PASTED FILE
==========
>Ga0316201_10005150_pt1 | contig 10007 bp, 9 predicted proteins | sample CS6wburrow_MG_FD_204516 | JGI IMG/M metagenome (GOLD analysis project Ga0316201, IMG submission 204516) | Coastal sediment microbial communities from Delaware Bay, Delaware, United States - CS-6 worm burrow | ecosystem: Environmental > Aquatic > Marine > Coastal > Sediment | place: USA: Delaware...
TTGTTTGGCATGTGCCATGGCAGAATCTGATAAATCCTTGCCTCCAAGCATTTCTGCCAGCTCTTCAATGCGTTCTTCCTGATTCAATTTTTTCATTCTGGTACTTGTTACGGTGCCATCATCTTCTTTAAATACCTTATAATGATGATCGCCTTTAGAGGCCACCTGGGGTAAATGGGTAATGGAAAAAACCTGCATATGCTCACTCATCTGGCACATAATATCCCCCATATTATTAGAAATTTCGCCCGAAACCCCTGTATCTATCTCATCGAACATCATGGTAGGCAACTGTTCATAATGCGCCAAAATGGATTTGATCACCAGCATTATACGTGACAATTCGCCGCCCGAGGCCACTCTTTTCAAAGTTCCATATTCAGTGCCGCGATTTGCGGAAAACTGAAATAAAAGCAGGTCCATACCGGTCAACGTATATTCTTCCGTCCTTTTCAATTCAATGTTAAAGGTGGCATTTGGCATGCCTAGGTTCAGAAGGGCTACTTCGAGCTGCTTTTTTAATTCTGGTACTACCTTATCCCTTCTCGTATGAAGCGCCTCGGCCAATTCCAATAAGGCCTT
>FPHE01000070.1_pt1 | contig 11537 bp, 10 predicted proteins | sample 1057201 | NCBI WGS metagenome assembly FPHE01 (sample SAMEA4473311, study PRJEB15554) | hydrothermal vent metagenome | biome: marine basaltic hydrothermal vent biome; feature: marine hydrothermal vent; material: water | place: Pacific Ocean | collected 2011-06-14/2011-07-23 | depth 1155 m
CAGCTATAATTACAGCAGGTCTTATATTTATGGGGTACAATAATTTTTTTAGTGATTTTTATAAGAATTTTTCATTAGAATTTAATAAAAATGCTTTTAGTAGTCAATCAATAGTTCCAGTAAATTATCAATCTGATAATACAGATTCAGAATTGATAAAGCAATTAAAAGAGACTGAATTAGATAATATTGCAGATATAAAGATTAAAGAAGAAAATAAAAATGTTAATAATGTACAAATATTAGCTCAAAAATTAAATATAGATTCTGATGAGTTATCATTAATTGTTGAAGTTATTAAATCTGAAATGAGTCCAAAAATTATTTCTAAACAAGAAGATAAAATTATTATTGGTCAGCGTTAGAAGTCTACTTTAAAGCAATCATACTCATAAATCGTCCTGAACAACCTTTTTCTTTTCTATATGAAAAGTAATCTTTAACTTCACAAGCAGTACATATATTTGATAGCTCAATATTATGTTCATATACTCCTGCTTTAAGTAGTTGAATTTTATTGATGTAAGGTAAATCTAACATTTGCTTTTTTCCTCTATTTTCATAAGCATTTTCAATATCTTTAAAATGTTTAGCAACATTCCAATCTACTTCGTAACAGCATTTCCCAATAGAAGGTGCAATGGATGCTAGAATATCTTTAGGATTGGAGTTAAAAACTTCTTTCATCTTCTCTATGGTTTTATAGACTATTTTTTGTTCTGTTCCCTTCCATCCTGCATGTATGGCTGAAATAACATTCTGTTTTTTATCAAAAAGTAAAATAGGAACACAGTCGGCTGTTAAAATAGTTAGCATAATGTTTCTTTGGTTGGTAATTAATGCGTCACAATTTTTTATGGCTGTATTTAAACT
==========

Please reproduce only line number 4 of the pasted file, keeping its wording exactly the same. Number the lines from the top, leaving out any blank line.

CAGCTATAATTACAGCAGGTCTTATATTTATGGGGTACAATAATTTTTTTAGTGATTTTTATAAGAATTTTTCATTAGAATTTAATAAAAATGCTTTTAGTAGTCAATCAATAGTTCCAGTAAATTATCAATCTGATAATACAGATTCAGAATTGATAAAGCAATTAAAAGAGACTGAATTAGATAATATTGCAGATATAAAGATTAAAGAAGAAAATAAAAATGTTAATAATGTACAAATATTAGCTCAAAAATTAAATATAGATTCTGATGAGTTATCATTAATTGTTGAAGTTATTAAATCTGAAATGAGTCCAAAAATTATTTCTAAACAAGAAGATAAAATTATTATTGGTCAGCGTTAGAAGTCTACTTTAAAGCAATCATACTCATAAATCGTCCTGAACAACCTTTTTCTTTTCTATATGAAAAGTAATCTTTAACTTCACAAGCAGTACATATATTTGATAGCTCAATATTATGTTCATATACTCCTGCTTTAAGTAGTTGAATTTTATTGATGTAAGGTAAATCTAACATTTGCTTTTTTCCTCTATTTTCATAAGCATTTTCAATATCTTTAAAATGTTTAGCAACATTCCAATCTACTTCGTAACAGCATTTCCCAATAGAAGGTGCAATGGATGCTAGAATATCTTTAGGATTGGAGTTAAAAACTTCTTTCATCTTCTCTATGGTTTTATAGACTATTTTTTGTTCTGTTCCCTTCCATCCTGCATGTATGGCTGAAATAACATTCTGTTTTTTATCAAAAAGTAAAATAGGAACACAGTCGGCTGTTAAAATAGTTAGCATAATGTTTCTTTGGTTGGTAATTAATGCGTCACAATTTTTTATGGCTGTATTTAAACT